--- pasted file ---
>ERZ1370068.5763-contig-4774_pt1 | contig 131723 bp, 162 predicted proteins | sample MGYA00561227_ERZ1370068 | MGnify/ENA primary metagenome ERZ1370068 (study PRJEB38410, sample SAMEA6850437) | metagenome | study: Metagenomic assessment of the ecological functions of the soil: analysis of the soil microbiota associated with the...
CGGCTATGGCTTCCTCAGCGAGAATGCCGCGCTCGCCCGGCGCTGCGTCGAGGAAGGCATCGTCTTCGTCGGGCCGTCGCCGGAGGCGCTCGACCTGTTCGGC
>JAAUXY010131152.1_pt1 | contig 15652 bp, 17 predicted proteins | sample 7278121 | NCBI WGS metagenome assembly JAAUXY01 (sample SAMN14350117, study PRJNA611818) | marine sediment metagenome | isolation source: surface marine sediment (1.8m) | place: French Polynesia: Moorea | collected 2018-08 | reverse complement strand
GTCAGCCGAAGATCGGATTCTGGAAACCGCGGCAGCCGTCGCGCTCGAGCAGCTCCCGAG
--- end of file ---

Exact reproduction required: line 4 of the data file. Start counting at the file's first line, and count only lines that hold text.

GTCAGCCGAAGATCGGATTCTGGAAACCGCGGCAGCCGTCGCGCTCGAGCAGCTCCCGAG